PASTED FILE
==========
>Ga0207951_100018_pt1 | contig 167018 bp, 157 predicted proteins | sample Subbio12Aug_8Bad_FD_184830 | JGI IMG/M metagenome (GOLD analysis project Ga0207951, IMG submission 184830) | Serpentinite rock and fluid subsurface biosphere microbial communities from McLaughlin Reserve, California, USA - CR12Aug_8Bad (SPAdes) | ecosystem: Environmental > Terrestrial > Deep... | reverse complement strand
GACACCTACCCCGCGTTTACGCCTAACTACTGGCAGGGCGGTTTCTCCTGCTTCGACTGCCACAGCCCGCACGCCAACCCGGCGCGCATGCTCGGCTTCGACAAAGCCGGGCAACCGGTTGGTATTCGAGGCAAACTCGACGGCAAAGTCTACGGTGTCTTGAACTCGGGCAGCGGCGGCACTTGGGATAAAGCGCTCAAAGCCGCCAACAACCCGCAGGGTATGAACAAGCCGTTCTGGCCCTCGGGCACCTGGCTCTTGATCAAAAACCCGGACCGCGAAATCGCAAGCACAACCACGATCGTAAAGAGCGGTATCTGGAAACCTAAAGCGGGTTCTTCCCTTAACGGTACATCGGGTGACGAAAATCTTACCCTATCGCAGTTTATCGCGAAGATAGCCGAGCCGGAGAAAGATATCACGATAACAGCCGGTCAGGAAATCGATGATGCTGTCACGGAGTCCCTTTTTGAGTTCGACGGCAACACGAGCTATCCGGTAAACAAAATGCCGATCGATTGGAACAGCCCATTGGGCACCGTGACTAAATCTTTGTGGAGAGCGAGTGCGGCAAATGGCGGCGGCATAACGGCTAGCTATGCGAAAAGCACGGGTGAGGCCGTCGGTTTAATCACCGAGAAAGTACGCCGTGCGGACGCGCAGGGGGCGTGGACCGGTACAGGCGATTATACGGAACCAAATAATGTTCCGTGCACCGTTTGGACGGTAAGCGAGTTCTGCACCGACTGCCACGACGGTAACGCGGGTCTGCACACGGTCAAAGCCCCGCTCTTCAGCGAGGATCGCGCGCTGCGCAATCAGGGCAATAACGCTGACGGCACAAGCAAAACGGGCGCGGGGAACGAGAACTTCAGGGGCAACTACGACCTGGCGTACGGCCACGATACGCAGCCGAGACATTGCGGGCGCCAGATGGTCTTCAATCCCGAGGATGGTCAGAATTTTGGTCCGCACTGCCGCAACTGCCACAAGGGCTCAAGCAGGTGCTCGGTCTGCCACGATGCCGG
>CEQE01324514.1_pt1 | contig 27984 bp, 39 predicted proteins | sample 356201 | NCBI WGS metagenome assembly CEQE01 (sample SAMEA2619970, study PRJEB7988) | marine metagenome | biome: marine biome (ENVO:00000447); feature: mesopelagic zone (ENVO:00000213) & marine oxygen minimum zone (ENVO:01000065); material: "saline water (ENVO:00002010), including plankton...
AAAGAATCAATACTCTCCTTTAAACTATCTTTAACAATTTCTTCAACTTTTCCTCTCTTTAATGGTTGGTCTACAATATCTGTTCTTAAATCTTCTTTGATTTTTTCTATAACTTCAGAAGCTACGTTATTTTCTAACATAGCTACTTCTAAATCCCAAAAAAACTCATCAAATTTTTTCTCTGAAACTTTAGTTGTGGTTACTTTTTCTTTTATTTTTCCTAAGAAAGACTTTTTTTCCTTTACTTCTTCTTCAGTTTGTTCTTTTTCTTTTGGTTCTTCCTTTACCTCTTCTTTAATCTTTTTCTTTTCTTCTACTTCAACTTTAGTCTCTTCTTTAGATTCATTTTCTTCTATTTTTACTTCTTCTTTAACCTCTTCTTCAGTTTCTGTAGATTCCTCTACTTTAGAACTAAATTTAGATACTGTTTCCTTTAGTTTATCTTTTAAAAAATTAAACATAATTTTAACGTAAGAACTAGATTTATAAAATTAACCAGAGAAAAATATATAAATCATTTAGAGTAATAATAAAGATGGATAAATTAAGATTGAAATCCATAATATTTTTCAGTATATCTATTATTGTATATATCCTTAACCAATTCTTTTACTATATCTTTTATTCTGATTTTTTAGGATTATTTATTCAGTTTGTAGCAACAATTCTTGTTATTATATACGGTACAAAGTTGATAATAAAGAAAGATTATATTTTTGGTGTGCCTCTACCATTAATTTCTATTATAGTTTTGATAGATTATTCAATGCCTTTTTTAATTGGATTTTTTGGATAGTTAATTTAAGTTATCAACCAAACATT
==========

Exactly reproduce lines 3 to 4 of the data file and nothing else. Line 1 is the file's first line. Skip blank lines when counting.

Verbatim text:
>CEQE01324514.1_pt1 | contig 27984 bp, 39 predicted proteins | sample 356201 | NCBI WGS metagenome assembly CEQE01 (sample SAMEA2619970, study PRJEB7988) | marine metagenome | biome: marine biome (ENVO:00000447); feature: mesopelagic zone (ENVO:00000213) & marine oxygen minimum zone (ENVO:01000065); material: "saline water (ENVO:00002010), including plankton...
AAAGAATCAATACTCTCCTTTAAACTATCTTTAACAATTTCTTCAACTTTTCCTCTCTTTAATGGTTGGTCTACAATATCTGTTCTTAAATCTTCTTTGATTTTTTCTATAACTTCAGAAGCTACGTTATTTTCTAACATAGCTACTTCTAAATCCCAAAAAAACTCATCAAATTTTTTCTCTGAAACTTTAGTTGTGGTTACTTTTTCTTTTATTTTTCCTAAGAAAGACTTTTTTTCCTTTACTTCTTCTTCAGTTTGTTCTTTTTCTTTTGGTTCTTCCTTTACCTCTTCTTTAATCTTTTTCTTTTCTTCTACTTCAACTTTAGTCTCTTCTTTAGATTCATTTTCTTCTATTTTTACTTCTTCTTTAACCTCTTCTTCAGTTTCTGTAGATTCCTCTACTTTAGAACTAAATTTAGATACTGTTTCCTTTAGTTTATCTTTTAAAAAATTAAACATAATTTTAACGTAAGAACTAGATTTATAAAATTAACCAGAGAAAAATATATAAATCATTTAGAGTAATAATAAAGATGGATAAATTAAGATTGAAATCCATAATATTTTTCAGTATATCTATTATTGTATATATCCTTAACCAATTCTTTTACTATATCTTTTATTCTGATTTTTTAGGATTATTTATTCAGTTTGTAGCAACAATTCTTGTTATTATATACGGTACAAAGTTGATAATAAAGAAAGATTATATTTTTGGTGTGCCTCTACCATTAATTTCTATTATAGTTTTGATAGATTATTCAATGCCTTTTTTAATTGGATTTTTTGGATAGTTAATTTAAGTTATCAACCAAACATT